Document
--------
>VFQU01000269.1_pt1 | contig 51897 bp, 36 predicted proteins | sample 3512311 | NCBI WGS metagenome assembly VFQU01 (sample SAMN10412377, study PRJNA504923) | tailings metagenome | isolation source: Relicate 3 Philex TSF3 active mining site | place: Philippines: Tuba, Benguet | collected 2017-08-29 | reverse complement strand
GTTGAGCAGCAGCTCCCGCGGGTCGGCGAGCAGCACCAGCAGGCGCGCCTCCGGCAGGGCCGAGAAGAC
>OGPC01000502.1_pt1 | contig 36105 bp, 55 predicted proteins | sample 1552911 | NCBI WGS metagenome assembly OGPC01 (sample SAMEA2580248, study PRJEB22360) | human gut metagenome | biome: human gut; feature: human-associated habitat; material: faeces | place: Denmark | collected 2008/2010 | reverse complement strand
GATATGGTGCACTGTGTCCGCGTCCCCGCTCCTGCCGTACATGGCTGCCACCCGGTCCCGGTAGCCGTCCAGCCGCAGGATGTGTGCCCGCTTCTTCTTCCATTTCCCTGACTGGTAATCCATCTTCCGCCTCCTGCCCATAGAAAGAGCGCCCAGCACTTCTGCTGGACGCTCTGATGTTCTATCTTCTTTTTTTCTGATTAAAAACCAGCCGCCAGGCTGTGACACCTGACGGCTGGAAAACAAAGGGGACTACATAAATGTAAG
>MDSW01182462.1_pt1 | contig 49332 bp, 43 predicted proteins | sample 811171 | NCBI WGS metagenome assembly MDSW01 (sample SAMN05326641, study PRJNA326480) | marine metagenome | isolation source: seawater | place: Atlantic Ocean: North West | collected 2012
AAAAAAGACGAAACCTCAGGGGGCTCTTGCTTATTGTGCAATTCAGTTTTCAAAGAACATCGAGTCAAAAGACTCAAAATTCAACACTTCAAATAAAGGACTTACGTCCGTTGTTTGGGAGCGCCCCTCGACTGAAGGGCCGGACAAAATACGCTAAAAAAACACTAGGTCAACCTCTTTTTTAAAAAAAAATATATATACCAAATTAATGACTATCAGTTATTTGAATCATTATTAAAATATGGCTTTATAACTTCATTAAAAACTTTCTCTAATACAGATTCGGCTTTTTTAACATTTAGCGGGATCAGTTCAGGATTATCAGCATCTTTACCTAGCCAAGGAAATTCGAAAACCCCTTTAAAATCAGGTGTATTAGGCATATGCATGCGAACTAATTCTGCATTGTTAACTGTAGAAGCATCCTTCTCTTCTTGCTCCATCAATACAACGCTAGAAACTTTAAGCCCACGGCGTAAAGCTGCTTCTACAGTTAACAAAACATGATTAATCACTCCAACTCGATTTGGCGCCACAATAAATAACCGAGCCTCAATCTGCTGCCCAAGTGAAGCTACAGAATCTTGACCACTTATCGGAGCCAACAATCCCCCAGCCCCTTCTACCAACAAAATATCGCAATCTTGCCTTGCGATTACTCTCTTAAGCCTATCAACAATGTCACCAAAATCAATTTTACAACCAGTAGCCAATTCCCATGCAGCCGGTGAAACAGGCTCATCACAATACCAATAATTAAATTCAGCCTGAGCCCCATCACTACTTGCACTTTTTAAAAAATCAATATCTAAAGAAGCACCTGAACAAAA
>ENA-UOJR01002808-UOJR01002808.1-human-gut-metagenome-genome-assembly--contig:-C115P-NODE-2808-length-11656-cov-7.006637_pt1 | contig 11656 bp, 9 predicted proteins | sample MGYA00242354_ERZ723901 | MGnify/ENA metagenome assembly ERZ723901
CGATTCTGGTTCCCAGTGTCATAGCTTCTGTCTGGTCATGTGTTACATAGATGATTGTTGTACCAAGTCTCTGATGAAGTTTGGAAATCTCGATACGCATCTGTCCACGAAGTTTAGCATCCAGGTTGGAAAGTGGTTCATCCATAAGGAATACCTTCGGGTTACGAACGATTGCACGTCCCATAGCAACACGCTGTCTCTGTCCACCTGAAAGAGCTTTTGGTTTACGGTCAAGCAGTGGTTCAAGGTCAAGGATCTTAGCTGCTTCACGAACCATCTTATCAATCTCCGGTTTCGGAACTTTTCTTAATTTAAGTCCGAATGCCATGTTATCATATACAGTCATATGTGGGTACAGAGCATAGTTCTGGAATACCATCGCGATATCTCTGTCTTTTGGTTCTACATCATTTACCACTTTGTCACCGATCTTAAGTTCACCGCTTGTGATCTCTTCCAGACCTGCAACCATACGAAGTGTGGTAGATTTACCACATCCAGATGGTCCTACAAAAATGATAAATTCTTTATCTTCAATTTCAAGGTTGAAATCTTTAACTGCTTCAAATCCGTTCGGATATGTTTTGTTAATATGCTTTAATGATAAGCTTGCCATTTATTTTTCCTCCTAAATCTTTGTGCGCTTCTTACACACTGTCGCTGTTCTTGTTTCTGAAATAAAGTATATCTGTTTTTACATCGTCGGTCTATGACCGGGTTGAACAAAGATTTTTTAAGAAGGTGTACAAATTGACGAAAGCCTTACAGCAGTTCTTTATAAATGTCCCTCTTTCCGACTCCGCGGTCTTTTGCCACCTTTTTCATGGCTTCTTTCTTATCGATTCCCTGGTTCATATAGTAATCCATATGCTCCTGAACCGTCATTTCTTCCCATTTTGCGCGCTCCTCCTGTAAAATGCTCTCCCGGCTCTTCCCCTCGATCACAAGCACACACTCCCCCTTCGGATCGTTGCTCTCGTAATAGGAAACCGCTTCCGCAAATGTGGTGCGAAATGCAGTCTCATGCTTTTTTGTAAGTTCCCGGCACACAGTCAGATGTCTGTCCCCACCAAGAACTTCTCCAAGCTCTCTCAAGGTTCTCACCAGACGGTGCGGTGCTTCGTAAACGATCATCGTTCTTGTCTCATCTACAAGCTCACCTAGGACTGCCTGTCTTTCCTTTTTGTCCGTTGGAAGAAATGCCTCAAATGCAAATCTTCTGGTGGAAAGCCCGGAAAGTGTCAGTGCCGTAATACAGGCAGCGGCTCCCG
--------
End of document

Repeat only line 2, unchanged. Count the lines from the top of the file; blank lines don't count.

GTTGAGCAGCAGCTCCCGCGGGTCGGCGAGCAGCACCAGCAGGCGCGCCTCCGGCAGGGCCGAGAAGAC